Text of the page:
If you live in Phoenix, or know anyone who does, you’ve probably heard of the Christmas tree atop Camelback Mountain. It seems to be what everyone’s talking about nowadays, besides the weather. You’ve probably also heard about the guy who dresses as Santa and poses for photos with hikers on weekends leading up to Christmas. While I didn’t get a photo with the big guy, I saw the Christmas tree for myself for the first time in a few years this week. As soon as I saw it, I kicked myself for not bringing an ornament to hang on it. (If you’re reading this and plan a hike soon, please hang one in my honor.) I did, however, pick up an ornament that had fallen and hung it back on the tree, which counts for something, right?
But I’m getting ahead of myself.
My friend Ashley and I planned a hiking date to reunite after months of not seeing each other. Ashley is a New Yorker and I am a wannabe Chicagoan (?) now, so we have missed the mountains. I researched Camelback parking online and asked Instagram friends about the parking situation, and what I read made me nervous. Everything I read said that you’d have to wait for parking to open up and that the mountain gets busy on holidays, and in the winter overall. I decided we should be dropped off so that we wouldn’t have to worry about finding parking. We awoke at 6 a.m., sipped on coffee courtesy of Ashley and made it to the mountain. What did we find? A nearly empty parking lot. We didn’t complain, though, because that means fewer people on the mountain.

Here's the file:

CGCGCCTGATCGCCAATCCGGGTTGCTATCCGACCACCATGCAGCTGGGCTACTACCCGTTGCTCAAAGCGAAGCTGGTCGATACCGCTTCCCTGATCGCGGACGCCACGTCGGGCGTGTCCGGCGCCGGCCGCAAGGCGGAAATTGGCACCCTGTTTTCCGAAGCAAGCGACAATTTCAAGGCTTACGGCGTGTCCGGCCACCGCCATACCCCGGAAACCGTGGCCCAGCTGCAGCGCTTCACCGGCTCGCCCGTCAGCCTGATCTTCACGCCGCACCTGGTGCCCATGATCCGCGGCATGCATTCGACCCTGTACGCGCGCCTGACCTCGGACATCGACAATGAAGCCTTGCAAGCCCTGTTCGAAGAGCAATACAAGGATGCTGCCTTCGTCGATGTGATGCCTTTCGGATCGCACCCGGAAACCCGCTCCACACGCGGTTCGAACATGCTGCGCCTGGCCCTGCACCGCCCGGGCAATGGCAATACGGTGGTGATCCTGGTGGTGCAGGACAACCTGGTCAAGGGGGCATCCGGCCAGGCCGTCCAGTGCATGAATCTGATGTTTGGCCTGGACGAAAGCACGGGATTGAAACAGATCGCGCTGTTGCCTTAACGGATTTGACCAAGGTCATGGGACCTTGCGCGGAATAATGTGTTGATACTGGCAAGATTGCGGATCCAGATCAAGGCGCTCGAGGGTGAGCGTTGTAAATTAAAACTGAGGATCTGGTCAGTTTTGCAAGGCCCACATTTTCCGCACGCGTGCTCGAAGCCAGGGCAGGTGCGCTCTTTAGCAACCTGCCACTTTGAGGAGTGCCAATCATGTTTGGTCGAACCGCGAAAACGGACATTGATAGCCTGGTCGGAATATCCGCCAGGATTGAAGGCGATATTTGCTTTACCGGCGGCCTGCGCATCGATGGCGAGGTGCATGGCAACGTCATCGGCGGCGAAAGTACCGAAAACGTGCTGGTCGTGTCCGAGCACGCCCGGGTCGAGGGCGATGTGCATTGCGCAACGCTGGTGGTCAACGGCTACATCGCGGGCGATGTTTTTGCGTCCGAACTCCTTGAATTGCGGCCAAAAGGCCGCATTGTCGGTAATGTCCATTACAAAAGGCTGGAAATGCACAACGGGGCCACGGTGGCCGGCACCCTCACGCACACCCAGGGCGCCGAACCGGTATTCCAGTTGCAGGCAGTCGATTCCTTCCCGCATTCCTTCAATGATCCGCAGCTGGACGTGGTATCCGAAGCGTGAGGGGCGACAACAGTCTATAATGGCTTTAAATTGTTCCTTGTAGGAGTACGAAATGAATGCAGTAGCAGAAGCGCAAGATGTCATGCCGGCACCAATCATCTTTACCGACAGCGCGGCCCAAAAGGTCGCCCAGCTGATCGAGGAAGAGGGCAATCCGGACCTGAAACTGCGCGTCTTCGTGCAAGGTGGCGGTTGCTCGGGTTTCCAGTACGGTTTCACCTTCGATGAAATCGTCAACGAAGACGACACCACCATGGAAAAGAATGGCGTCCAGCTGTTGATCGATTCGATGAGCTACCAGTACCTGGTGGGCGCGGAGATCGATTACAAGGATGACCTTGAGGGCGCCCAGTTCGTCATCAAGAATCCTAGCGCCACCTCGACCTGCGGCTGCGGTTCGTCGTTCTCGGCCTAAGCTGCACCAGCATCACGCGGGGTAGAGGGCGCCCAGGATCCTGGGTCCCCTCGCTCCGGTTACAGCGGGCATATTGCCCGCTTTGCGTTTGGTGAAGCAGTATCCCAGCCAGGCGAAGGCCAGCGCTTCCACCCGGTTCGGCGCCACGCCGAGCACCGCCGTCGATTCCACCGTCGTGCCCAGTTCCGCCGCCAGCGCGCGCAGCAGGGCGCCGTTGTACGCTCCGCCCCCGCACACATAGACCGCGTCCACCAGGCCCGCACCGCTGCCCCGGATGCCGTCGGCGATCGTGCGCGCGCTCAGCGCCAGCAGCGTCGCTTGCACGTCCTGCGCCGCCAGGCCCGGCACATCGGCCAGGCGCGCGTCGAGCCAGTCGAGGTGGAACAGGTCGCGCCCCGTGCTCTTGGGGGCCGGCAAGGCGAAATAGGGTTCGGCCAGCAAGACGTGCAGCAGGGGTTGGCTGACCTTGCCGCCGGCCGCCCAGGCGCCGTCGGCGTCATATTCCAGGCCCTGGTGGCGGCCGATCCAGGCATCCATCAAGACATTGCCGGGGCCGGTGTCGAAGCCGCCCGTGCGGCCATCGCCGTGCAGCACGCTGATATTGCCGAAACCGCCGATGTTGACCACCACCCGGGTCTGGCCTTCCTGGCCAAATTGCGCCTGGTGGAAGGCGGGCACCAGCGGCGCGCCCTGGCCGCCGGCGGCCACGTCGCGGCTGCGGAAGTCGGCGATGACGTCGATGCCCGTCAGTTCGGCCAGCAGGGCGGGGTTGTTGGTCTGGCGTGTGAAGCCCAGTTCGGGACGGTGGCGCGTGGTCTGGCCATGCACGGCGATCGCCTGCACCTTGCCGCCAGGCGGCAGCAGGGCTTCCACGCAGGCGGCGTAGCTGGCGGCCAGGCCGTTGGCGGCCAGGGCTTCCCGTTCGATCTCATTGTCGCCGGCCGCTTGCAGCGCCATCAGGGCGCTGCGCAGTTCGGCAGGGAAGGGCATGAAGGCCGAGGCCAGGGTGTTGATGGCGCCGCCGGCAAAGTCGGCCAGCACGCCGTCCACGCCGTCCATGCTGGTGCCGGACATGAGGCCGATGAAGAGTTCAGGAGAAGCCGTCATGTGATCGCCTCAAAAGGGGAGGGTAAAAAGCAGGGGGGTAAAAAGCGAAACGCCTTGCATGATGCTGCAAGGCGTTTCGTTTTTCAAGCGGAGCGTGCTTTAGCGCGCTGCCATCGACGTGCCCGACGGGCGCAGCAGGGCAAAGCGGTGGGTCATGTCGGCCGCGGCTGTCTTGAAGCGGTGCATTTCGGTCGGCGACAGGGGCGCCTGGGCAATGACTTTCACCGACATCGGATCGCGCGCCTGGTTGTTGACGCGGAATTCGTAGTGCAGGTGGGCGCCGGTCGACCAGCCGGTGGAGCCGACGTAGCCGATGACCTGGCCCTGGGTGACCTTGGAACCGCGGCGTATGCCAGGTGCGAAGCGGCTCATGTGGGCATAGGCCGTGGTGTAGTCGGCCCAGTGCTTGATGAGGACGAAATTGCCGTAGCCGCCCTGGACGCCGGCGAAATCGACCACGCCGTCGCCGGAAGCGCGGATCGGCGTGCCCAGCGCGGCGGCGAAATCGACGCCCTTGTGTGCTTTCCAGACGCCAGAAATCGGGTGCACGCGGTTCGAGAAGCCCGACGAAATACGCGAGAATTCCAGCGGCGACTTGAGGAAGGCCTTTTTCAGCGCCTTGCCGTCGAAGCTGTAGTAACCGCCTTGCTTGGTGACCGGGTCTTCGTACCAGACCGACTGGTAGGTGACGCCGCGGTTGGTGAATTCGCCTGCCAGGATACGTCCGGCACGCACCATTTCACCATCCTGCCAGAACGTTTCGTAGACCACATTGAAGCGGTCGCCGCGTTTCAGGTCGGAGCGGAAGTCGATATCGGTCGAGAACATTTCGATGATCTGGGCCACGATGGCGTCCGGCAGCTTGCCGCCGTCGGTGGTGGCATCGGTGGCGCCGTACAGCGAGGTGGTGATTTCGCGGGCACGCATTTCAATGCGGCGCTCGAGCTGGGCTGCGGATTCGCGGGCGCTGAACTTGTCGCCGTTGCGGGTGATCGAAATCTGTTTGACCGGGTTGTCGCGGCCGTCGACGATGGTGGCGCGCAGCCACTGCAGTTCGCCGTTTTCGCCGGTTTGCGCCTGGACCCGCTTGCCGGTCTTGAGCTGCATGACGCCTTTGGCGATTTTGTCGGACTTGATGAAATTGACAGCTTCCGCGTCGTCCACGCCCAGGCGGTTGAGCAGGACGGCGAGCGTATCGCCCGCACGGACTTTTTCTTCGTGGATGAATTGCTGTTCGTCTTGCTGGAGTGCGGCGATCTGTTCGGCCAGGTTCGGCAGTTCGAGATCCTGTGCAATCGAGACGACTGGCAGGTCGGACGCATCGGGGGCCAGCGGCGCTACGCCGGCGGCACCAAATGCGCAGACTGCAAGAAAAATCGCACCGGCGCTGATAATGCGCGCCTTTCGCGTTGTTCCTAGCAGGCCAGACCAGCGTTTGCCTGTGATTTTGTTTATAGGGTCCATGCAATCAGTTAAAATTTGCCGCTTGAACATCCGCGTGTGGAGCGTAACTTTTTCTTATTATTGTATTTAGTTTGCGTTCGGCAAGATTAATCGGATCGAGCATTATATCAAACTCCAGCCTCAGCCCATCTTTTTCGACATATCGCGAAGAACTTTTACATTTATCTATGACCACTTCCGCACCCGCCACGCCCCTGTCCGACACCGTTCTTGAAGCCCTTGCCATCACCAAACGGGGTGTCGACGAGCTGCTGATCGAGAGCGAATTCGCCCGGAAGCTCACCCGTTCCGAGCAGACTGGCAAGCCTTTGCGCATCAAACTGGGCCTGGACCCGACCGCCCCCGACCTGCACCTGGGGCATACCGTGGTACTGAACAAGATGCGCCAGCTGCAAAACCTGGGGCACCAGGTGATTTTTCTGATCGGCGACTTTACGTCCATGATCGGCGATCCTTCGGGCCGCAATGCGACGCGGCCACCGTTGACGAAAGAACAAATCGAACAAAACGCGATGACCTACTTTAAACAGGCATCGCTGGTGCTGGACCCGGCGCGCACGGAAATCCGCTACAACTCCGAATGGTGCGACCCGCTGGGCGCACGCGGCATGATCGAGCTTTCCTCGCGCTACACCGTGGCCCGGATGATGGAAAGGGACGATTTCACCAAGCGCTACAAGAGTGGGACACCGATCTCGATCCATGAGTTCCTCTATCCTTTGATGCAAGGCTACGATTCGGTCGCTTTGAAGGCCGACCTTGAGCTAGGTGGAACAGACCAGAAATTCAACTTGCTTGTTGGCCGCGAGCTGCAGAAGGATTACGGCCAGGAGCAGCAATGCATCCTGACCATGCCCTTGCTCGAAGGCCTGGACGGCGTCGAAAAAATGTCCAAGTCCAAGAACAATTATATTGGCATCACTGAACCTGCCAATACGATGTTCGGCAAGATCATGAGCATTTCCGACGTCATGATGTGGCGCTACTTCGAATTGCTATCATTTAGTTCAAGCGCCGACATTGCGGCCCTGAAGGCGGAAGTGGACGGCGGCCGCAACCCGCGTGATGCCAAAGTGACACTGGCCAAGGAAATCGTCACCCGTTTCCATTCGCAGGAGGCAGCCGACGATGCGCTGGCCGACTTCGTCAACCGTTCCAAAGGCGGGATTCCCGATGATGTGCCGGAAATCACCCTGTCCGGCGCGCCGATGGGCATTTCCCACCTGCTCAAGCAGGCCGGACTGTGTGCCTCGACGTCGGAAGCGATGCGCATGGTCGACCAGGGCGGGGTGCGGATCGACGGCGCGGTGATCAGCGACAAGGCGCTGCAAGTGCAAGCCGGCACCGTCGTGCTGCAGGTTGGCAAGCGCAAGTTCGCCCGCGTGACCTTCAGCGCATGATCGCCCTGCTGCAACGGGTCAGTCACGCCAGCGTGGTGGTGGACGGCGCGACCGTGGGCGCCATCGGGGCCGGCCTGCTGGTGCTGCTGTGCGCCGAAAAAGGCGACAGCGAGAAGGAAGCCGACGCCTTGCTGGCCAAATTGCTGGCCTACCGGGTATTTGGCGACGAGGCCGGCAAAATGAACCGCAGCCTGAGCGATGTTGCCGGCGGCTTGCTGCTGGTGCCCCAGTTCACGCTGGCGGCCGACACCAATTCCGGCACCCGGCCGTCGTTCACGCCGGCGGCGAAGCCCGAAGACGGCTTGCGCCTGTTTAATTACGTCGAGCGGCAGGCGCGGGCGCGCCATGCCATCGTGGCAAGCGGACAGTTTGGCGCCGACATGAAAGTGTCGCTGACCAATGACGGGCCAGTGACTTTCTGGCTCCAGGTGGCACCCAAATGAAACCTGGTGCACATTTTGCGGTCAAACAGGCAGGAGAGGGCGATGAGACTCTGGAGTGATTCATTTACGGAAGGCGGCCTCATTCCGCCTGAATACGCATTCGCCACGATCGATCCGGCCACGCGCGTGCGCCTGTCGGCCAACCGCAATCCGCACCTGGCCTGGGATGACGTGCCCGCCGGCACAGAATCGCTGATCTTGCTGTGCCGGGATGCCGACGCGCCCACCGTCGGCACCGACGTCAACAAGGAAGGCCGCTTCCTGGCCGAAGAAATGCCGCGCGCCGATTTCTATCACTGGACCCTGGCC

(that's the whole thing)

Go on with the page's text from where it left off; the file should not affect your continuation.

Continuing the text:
I was out of breath almost immediately as we began the Echo Canyon hike. Those inclines are even more intense than my Orangetheory workouts! I had been proud of myself for being in better shape after three months of sessions, but now I see I still have work to do. The views are completely worth the effort though. See for yourself.
Have you hiked Camelback recently? Do you stick to the Cholla trail or the tough Echo Canyon side?
Marette Flora is the founder of Floradise blog and personalized gift shop. Marette is a passionate storyteller and creator. She attended the Walter Cronkite School of Journalism at Arizona State University and obtained a bachelor’s degree in journalism and mass communication.
She is passionate about creating helpful and meaningful things.